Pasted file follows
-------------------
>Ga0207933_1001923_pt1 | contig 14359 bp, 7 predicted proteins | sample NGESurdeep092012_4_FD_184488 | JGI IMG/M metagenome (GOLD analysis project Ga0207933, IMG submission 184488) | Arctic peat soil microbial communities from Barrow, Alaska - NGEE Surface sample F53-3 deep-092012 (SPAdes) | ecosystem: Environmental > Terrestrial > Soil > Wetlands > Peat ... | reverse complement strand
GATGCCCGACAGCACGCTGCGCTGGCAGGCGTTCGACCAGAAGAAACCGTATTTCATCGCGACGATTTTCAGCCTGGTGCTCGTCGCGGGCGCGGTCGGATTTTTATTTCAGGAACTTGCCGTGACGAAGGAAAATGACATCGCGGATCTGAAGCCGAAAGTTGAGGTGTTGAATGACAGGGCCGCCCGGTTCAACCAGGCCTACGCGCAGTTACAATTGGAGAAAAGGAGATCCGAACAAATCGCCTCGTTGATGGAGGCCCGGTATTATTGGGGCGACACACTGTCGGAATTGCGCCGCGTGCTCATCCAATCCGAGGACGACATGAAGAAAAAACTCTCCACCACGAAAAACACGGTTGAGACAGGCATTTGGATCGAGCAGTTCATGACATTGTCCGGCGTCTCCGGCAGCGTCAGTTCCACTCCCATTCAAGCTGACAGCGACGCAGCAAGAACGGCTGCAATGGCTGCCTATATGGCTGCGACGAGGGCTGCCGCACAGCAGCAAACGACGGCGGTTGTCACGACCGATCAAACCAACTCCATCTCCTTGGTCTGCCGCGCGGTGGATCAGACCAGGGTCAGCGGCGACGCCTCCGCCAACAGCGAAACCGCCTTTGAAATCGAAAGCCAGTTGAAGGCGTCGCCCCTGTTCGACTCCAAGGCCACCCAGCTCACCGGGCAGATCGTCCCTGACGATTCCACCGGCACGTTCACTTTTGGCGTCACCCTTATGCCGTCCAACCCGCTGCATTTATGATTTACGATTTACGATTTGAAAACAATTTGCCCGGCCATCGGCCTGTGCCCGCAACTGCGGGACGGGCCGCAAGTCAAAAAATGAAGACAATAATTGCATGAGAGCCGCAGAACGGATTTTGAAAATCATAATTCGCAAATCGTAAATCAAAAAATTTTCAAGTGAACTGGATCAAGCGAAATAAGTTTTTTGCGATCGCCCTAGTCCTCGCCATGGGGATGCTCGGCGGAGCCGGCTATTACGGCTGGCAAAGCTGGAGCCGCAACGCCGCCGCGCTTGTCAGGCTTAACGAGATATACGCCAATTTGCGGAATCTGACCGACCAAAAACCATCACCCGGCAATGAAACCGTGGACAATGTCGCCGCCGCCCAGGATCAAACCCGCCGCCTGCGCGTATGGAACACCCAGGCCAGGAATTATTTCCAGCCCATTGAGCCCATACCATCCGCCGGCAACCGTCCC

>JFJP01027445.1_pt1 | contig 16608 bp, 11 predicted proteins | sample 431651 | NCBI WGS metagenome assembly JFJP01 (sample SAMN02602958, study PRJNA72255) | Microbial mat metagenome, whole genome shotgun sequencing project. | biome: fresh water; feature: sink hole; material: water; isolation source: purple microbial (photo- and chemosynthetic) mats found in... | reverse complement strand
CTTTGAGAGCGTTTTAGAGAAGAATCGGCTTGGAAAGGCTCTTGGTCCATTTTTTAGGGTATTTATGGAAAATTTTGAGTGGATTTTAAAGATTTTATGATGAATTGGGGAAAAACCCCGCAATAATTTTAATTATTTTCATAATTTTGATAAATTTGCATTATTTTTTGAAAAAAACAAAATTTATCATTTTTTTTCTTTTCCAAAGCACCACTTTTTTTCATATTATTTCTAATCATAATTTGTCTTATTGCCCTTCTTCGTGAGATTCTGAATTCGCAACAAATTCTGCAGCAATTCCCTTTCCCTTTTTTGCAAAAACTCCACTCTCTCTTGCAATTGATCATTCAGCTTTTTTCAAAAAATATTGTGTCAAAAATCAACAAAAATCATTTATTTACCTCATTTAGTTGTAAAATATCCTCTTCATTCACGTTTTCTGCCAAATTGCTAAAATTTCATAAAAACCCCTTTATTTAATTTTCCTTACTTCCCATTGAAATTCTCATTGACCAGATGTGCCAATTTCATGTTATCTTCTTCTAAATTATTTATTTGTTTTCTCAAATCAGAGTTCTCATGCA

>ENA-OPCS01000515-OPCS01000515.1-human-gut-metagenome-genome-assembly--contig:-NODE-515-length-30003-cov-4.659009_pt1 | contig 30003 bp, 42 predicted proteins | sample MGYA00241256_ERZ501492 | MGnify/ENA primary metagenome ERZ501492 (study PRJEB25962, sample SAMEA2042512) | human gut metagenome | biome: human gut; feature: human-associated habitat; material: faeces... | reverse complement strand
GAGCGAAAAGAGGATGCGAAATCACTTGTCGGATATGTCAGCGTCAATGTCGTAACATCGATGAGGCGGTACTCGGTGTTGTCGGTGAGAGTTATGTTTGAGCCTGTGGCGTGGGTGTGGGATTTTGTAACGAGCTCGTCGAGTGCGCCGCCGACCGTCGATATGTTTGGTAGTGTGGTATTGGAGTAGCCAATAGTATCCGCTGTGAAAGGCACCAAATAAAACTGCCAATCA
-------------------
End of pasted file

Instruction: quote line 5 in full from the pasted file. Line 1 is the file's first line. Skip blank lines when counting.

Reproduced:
>ENA-OPCS01000515-OPCS01000515.1-human-gut-metagenome-genome-assembly--contig:-NODE-515-length-30003-cov-4.659009_pt1 | contig 30003 bp, 42 predicted proteins | sample MGYA00241256_ERZ501492 | MGnify/ENA primary metagenome ERZ501492 (study PRJEB25962, sample SAMEA2042512) | human gut metagenome | biome: human gut; feature: human-associated habitat; material: faeces... | reverse complement strand